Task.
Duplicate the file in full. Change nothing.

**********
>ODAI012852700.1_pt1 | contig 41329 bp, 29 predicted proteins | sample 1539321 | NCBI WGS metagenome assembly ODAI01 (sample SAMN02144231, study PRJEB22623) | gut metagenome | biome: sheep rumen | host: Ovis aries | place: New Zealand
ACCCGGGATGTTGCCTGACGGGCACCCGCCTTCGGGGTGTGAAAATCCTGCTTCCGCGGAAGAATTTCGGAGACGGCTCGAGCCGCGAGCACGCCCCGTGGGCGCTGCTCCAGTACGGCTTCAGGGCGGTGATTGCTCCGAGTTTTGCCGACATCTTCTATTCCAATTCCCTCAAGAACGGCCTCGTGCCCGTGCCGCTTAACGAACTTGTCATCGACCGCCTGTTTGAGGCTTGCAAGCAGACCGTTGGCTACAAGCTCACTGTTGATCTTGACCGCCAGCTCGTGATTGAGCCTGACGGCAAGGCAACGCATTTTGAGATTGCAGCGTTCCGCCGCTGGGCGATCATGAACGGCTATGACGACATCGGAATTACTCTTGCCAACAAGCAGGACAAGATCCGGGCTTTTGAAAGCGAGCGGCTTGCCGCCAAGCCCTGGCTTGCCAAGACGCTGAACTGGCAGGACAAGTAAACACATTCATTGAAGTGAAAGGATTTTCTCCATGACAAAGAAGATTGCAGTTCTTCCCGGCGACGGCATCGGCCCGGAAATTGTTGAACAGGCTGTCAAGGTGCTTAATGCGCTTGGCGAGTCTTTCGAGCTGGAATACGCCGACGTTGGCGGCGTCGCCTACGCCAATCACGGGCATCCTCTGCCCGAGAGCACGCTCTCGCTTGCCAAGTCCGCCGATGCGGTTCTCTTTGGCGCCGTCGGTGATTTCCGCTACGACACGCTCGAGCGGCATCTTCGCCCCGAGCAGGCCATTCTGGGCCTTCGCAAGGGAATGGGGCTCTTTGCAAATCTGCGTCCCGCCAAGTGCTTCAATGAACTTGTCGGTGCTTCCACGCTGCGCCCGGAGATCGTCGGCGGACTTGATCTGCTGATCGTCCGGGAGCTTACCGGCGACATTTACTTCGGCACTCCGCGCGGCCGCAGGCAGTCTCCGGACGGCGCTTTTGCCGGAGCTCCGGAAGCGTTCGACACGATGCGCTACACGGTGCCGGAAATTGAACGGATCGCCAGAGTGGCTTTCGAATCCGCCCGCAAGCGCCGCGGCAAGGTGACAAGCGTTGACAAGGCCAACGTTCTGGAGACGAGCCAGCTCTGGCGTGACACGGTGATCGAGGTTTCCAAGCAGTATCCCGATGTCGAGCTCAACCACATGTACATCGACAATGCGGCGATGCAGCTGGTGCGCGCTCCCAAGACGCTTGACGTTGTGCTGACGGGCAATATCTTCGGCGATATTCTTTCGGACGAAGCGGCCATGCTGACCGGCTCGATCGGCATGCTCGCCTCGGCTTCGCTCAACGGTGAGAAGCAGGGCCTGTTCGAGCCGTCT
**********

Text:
>ODAI012852700.1_pt1 | contig 41329 bp, 29 predicted proteins | sample 1539321 | NCBI WGS metagenome assembly ODAI01 (sample SAMN02144231, study PRJEB22623) | gut metagenome | biome: sheep rumen | host: Ovis aries | place: New Zealand
ACCCGGGATGTTGCCTGACGGGCACCCGCCTTCGGGGTGTGAAAATCCTGCTTCCGCGGAAGAATTTCGGAGACGGCTCGAGCCGCGAGCACGCCCCGTGGGCGCTGCTCCAGTACGGCTTCAGGGCGGTGATTGCTCCGAGTTTTGCCGACATCTTCTATTCCAATTCCCTCAAGAACGGCCTCGTGCCCGTGCCGCTTAACGAACTTGTCATCGACCGCCTGTTTGAGGCTTGCAAGCAGACCGTTGGCTACAAGCTCACTGTTGATCTTGACCGCCAGCTCGTGATTGAGCCTGACGGCAAGGCAACGCATTTTGAGATTGCAGCGTTCCGCCGCTGGGCGATCATGAACGGCTATGACGACATCGGAATTACTCTTGCCAACAAGCAGGACAAGATCCGGGCTTTTGAAAGCGAGCGGCTTGCCGCCAAGCCCTGGCTTGCCAAGACGCTGAACTGGCAGGACAAGTAAACACATTCATTGAAGTGAAAGGATTTTCTCCATGACAAAGAAGATTGCAGTTCTTCCCGGCGACGGCATCGGCCCGGAAATTGTTGAACAGGCTGTCAAGGTGCTTAATGCGCTTGGCGAGTCTTTCGAGCTGGAATACGCCGACGTTGGCGGCGTCGCCTACGCCAATCACGGGCATCCTCTGCCCGAGAGCACGCTCTCGCTTGCCAAGTCCGCCGATGCGGTTCTCTTTGGCGCCGTCGGTGATTTCCGCTACGACACGCTCGAGCGGCATCTTCGCCCCGAGCAGGCCATTCTGGGCCTTCGCAAGGGAATGGGGCTCTTTGCAAATCTGCGTCCCGCCAAGTGCTTCAATGAACTTGTCGGTGCTTCCACGCTGCGCCCGGAGATCGTCGGCGGACTTGATCTGCTGATCGTCCGGGAGCTTACCGGCGACATTTACTTCGGCACTCCGCGCGGCCGCAGGCAGTCTCCGGACGGCGCTTTTGCCGGAGCTCCGGAAGCGTTCGACACGATGCGCTACACGGTGCCGGAAATTGAACGGATCGCCAGAGTGGCTTTCGAATCCGCCCGCAAGCGCCGCGGCAAGGTGACAAGCGTTGACAAGGCCAACGTTCTGGAGACGAGCCAGCTCTGGCGTGACACGGTGATCGAGGTTTCCAAGCAGTATCCCGATGTCGAGCTCAACCACATGTACATCGACAATGCGGCGATGCAGCTGGTGCGCGCTCCCAAGACGCTTGACGTTGTGCTGACGGGCAATATCTTCGGCGATATTCTTTCGGACGAAGCGGCCATGCTGACCGGCTCGATCGGCATGCTCGCCTCGGCTTCGCTCAACGGTGAGAAGCAGGGCCTGTTCGAGCCGTCT